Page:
The Royal Asiatic Society's Digital Library provides free online access to some of our historic collections, for a worldwide audience. The site features archives, manuscripts, artwork, photographs, and more, from a variety of Asian cultures, as well as materials showing some of the ways Europeans have responded to Asia over the centuries. The site does not contain our whole collection, but we aim to constantly add new content. For further information about any of our collections or activities, please contact us or visit the Society’s main website.
We are very grateful to the Friends of the National Libraries for generously supporting the creation of this Digital Library, and for the digitization of the Thomas Manning Archive. We are also grateful to the following partners for their generous support towards the digitization of items in the Society’s collections: the National Library Board, Singapore; Professor Charles Melville, Dr. Firuza Melville and the Pembroke Shahnama Centre for Persian Studies; and Dr Barbara Brend.
Thomas Manning was a mathematician and one of Britain's first Sinologists. He was the first Englishman to meet the Dalai Lama, visited Napoleon in St Helena, and corresponded with the likes of Charles Lamb (1775-1834), Sir Joseph Banks (1743-1820) and Charles Lloyd (1775-1839). His archive contains journals of his varied travels in Europe and Asia, linguistic notes (including Chinese jokes), poems, and personal letters.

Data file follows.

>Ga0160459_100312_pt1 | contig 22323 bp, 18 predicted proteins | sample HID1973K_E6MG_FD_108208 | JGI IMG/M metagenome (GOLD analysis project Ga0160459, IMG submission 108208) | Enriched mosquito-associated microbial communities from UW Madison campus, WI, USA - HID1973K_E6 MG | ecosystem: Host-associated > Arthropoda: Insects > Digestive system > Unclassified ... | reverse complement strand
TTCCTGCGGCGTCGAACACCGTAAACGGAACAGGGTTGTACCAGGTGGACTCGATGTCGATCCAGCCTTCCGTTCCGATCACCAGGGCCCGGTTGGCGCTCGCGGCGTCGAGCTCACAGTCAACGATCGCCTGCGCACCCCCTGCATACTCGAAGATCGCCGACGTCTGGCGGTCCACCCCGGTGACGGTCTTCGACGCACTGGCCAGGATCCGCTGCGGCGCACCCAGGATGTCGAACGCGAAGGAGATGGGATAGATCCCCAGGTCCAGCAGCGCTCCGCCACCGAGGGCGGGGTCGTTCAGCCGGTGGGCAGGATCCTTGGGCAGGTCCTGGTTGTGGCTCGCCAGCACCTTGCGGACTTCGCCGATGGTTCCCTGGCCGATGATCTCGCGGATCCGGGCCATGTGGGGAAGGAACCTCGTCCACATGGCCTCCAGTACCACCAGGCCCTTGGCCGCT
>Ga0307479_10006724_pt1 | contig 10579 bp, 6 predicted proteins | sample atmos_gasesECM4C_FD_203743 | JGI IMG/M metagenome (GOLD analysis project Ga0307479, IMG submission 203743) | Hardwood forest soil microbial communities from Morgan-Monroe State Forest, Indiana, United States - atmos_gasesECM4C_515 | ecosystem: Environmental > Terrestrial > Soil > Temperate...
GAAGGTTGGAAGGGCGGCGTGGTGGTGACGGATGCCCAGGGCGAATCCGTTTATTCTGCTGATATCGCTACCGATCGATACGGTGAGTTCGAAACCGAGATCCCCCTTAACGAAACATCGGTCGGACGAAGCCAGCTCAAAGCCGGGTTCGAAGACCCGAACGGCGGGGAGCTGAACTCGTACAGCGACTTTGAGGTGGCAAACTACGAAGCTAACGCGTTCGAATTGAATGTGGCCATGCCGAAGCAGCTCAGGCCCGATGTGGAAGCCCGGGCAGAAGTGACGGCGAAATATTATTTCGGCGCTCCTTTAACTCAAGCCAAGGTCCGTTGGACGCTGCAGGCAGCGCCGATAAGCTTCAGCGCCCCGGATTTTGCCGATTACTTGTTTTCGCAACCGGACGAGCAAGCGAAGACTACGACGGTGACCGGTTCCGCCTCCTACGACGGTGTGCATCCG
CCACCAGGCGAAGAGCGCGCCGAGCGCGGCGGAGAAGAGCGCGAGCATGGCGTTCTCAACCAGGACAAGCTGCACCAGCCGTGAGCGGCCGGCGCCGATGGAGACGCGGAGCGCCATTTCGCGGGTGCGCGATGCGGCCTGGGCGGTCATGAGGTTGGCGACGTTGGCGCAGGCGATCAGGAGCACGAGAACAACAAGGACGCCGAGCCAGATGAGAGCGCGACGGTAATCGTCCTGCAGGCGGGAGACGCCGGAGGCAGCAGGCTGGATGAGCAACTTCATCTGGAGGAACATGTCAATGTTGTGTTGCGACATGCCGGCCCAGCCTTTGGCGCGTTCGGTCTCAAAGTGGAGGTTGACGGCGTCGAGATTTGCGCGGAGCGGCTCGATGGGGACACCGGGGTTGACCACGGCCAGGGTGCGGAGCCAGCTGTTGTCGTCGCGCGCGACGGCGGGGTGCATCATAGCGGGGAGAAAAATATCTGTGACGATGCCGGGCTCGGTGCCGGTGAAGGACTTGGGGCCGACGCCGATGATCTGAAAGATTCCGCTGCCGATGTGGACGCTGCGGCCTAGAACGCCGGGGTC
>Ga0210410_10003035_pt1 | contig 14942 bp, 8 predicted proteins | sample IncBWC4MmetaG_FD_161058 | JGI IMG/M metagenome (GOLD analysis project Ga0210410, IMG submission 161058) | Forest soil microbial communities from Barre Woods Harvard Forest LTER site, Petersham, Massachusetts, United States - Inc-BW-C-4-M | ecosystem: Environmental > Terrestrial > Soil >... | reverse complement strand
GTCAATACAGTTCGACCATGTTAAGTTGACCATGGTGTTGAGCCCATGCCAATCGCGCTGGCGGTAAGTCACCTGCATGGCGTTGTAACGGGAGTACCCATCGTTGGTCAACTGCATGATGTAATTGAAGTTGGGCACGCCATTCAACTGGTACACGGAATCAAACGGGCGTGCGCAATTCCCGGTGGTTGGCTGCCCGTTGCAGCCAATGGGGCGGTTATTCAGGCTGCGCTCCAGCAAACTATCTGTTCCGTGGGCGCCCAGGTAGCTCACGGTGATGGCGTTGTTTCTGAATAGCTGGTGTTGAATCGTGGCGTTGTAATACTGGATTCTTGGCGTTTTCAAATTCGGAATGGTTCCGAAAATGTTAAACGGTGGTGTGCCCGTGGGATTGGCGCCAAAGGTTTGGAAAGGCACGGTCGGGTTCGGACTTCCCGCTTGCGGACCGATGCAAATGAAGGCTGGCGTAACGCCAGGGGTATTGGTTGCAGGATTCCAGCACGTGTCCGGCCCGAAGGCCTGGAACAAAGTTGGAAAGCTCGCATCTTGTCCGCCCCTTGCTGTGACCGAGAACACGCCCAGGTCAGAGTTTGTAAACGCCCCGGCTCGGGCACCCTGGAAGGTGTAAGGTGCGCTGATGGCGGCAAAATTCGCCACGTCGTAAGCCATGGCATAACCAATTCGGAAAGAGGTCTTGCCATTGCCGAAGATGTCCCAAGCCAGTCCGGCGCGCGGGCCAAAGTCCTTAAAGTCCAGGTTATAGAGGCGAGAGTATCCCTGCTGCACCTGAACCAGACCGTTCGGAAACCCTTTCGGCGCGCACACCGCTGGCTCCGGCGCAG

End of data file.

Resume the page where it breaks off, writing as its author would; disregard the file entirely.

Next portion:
A famous manuscript of the highest quality, produced under the Mughal Emperor Akbar: the Gulistan of the poet Sa’di completed in 1583 in Fatehpur Sikri.
See early footage of excavations at Nineveh, Iraq, attributed to archaeologist Reginald Campbell Thompson (1876-1941).
A manuscript of the Sejarah Melayu, one of the most well-known texts of Malay literature, chronicling the history and genealogy of the rulers of the Melaka Sultanate (1400-1511). This early C19th copy of a text dated AH 1021 (AD 1612) is believed to be one of the earliest recensions of the original text. The text gives a romanticised account of the origin, evolution and demise of the Melaka Sultanate. One of the episodes tells the story of a prince of Sumatra who arrived on the island of Temasek and established a city named Singapura.
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